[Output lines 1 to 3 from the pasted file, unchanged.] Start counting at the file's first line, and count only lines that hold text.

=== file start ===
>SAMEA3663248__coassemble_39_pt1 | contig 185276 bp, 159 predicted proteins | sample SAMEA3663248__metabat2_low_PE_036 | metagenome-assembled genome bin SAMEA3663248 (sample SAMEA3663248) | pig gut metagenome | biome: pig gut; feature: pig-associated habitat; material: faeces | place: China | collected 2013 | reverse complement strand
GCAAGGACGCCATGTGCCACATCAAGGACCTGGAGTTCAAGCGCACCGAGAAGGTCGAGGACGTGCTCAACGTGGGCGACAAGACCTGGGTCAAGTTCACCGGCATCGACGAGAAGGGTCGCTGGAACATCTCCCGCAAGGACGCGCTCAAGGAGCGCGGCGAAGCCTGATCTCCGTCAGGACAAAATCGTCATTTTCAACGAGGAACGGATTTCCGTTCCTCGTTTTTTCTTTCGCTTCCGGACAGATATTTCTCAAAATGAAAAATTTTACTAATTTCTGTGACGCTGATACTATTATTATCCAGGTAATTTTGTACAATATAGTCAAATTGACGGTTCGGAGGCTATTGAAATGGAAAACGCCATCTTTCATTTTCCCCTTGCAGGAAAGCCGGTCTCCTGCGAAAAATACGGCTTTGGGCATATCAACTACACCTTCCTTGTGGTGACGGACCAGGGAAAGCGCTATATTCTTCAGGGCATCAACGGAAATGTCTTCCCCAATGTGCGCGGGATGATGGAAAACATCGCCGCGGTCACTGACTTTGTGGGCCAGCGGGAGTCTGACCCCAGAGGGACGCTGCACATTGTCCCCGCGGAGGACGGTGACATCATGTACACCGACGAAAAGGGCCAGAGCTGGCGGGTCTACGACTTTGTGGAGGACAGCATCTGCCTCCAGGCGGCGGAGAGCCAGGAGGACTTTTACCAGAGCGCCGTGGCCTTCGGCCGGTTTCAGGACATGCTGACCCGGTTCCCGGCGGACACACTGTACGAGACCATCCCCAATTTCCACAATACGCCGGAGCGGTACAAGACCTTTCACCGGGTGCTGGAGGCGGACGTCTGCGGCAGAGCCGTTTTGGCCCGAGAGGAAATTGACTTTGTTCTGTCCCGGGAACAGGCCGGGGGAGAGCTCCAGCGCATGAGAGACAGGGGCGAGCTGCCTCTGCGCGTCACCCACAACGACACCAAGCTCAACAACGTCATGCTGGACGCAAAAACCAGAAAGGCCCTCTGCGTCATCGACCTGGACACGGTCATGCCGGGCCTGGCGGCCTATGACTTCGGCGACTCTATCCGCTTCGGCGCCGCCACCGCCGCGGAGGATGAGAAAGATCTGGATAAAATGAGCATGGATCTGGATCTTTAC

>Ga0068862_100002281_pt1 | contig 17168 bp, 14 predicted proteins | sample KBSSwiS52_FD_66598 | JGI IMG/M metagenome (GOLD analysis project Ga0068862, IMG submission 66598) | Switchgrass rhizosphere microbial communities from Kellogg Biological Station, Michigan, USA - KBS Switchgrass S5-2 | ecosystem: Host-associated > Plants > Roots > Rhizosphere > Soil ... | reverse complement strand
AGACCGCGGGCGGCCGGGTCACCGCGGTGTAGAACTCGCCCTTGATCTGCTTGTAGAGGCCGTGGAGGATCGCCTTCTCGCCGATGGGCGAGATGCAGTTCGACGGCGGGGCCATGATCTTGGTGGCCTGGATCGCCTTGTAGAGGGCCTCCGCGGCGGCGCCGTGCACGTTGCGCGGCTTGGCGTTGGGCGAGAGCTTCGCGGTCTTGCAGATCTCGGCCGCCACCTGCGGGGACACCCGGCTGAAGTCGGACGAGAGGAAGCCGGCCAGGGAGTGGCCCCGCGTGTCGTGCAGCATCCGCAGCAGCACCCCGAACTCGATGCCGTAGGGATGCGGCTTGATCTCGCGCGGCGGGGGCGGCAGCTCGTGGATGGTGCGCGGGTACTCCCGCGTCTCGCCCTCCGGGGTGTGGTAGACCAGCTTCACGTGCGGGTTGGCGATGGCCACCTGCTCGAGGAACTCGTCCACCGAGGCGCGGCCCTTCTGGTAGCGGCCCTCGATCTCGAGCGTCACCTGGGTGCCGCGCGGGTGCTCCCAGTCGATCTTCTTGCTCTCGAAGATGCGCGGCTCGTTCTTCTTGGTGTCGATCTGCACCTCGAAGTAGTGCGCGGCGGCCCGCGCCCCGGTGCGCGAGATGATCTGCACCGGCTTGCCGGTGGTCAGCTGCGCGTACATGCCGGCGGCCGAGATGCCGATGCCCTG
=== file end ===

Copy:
>SAMEA3663248__coassemble_39_pt1 | contig 185276 bp, 159 predicted proteins | sample SAMEA3663248__metabat2_low_PE_036 | metagenome-assembled genome bin SAMEA3663248 (sample SAMEA3663248) | pig gut metagenome | biome: pig gut; feature: pig-associated habitat; material: faeces | place: China | collected 2013 | reverse complement strand
GCAAGGACGCCATGTGCCACATCAAGGACCTGGAGTTCAAGCGCACCGAGAAGGTCGAGGACGTGCTCAACGTGGGCGACAAGACCTGGGTCAAGTTCACCGGCATCGACGAGAAGGGTCGCTGGAACATCTCCCGCAAGGACGCGCTCAAGGAGCGCGGCGAAGCCTGATCTCCGTCAGGACAAAATCGTCATTTTCAACGAGGAACGGATTTCCGTTCCTCGTTTTTTCTTTCGCTTCCGGACAGATATTTCTCAAAATGAAAAATTTTACTAATTTCTGTGACGCTGATACTATTATTATCCAGGTAATTTTGTACAATATAGTCAAATTGACGGTTCGGAGGCTATTGAAATGGAAAACGCCATCTTTCATTTTCCCCTTGCAGGAAAGCCGGTCTCCTGCGAAAAATACGGCTTTGGGCATATCAACTACACCTTCCTTGTGGTGACGGACCAGGGAAAGCGCTATATTCTTCAGGGCATCAACGGAAATGTCTTCCCCAATGTGCGCGGGATGATGGAAAACATCGCCGCGGTCACTGACTTTGTGGGCCAGCGGGAGTCTGACCCCAGAGGGACGCTGCACATTGTCCCCGCGGAGGACGGTGACATCATGTACACCGACGAAAAGGGCCAGAGCTGGCGGGTCTACGACTTTGTGGAGGACAGCATCTGCCTCCAGGCGGCGGAGAGCCAGGAGGACTTTTACCAGAGCGCCGTGGCCTTCGGCCGGTTTCAGGACATGCTGACCCGGTTCCCGGCGGACACACTGTACGAGACCATCCCCAATTTCCACAATACGCCGGAGCGGTACAAGACCTTTCACCGGGTGCTGGAGGCGGACGTCTGCGGCAGAGCCGTTTTGGCCCGAGAGGAAATTGACTTTGTTCTGTCCCGGGAACAGGCCGGGGGAGAGCTCCAGCGCATGAGAGACAGGGGCGAGCTGCCTCTGCGCGTCACCCACAACGACACCAAGCTCAACAACGTCATGCTGGACGCAAAAACCAGAAAGGCCCTCTGCGTCATCGACCTGGACACGGTCATGCCGGGCCTGGCGGCCTATGACTTCGGCGACTCTATCCGCTTCGGCGCCGCCACCGCCGCGGAGGATGAGAAAGATCTGGATAAAATGAGCATGGATCTGGATCTTTAC

>Ga0068862_100002281_pt1 | contig 17168 bp, 14 predicted proteins | sample KBSSwiS52_FD_66598 | JGI IMG/M metagenome (GOLD analysis project Ga0068862, IMG submission 66598) | Switchgrass rhizosphere microbial communities from Kellogg Biological Station, Michigan, USA - KBS Switchgrass S5-2 | ecosystem: Host-associated > Plants > Roots > Rhizosphere > Soil ... | reverse complement strand